Finally, we come to Karl Marx – a man whose ideas sparked a revolution and built an empire that lasted for more than seventy years, but who died a stateless person with no more than eleven mourners at his funeral. Marx was a German philosopher, journalist and revolutionary socialist, amongst other things. He published numerous books and articles during his lifetime, and The Communist Manifesto, published in 1848 when he was 30 and Europe was in turmoil, is particularly relevant. Marx's theories highlight another aspect of the lunar part of the Mercury cycle – the concern for society as a whole rather than the individual. This comes through in the idea that bears his name – Marxism: that human societies progress through class struggle and the conflict between the class that owns the means of production and the dispossessed labourers that provide the labour for that production. Though he wrote extensively throughout his life, only one volume of his magnum opus – Das Kapital – was published in his lifetime, in 1867 when he was 49. The two remaining volumes were published posthumously in 1885 and 1894 by Friedrich Engels.


(GEE was on 30 Apr 1818, five days before Marx's birth)

Here we see a much more serious, reticent, painstaking, steady-as-you-go approach to how these GEEs researched and presented their ideas. Publication was often delayed, and recognition of their efforts often didn't come till after their death.


So now we come to two people who were born near enough to superior conjunction to draw depth of vision from the Sun, but far enough away not to be completely crushed by it. I invoke here the spirit of Marc Edmund Jones, who worked on the principle that a Mercury that was more than 14o from the Sun was untrammelled, and had greater freedom to express itself (pp 47-8). These two examples have Mercuries around 10o-11o from the Sun, so are making a bid for freedom but haven't quite thrown off the shackles. Sigmund Freud and Albert Einstein need no formal introduction. Suffice to say that Freud bravely smashed through the 'delicacies' of the late nineteenth century and plumbed the depths of the human subconscious, bringing both treasures and murky stuff to the surface. Now, people born near superior conjunction do tend to take themselves rather seriously and can at times act as if they have a hotline to God. They don't like their ideas being questioned or challenged, and that's exactly what happened when a certain young Swiss psychiatrist entered Freud's inner circle. This will be explored in detail when we look at Freud and Jung's progressed Mercury cycles.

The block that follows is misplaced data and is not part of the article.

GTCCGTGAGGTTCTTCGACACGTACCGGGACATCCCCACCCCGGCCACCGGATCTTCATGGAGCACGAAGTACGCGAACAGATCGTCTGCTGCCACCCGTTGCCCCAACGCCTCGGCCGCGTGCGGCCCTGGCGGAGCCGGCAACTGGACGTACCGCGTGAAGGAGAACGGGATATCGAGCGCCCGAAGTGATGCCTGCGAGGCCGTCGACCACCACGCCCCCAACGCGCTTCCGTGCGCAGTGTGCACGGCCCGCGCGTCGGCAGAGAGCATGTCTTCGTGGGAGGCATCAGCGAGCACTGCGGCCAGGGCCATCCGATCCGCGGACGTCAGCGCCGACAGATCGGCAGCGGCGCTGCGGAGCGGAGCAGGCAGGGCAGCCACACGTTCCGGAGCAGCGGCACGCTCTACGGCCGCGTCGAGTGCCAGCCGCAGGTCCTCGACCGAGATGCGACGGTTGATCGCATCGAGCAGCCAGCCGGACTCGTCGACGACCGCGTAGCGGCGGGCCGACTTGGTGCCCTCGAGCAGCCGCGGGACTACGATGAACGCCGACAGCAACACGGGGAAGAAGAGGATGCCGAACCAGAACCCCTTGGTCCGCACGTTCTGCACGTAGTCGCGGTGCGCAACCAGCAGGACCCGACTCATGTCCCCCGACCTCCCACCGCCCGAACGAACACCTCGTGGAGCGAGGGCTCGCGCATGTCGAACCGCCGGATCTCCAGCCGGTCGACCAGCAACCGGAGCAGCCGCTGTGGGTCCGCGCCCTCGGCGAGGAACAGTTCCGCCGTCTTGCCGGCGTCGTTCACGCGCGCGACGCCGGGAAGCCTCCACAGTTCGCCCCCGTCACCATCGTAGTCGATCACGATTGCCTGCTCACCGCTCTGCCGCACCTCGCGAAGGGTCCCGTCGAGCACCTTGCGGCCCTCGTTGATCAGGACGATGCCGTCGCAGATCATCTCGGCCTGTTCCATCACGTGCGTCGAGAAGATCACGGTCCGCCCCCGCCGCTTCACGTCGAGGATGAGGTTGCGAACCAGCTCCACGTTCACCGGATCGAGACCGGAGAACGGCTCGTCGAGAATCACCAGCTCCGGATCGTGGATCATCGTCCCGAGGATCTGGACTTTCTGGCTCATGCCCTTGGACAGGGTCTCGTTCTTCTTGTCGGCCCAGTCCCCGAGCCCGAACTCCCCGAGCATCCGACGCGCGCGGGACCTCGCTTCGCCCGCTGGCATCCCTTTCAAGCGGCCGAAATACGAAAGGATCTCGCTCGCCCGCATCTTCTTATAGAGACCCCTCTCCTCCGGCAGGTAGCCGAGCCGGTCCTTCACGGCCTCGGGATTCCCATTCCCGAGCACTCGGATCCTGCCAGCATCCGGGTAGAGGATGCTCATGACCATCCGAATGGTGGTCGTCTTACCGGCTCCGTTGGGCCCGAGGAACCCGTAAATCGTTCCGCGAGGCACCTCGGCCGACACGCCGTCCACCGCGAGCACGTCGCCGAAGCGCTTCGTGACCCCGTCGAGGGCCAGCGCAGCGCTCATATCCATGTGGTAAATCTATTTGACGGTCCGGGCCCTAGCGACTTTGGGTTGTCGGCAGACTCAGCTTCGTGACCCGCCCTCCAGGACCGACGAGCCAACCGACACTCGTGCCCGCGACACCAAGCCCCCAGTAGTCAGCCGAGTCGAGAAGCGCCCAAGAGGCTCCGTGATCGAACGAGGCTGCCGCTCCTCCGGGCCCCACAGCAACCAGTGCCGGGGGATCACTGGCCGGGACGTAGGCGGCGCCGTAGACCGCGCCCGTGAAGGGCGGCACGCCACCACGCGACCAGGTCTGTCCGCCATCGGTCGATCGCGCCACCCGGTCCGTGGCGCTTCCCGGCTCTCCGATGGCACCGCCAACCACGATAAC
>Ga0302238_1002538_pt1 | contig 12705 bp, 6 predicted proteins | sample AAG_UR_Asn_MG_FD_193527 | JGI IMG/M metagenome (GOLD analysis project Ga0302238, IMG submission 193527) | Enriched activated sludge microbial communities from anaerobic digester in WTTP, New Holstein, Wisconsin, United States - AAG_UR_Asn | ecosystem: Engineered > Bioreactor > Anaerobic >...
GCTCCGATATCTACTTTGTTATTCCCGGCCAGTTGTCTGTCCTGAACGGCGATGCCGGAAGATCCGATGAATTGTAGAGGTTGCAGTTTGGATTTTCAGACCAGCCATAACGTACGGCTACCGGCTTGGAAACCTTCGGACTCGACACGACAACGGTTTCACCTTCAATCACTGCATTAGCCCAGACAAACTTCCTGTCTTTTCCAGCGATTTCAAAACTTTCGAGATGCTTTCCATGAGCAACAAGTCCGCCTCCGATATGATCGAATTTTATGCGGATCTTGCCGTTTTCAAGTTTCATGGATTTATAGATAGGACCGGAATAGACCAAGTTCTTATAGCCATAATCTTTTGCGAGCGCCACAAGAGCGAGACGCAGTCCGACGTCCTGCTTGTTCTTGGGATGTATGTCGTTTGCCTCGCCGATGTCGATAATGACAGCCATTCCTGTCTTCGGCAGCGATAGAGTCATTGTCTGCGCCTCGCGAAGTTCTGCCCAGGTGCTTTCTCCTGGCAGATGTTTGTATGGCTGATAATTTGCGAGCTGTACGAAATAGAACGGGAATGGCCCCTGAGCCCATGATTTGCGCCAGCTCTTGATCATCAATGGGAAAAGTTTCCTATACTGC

(SC was on 26 Apr 1856, ten days before Freud's birth)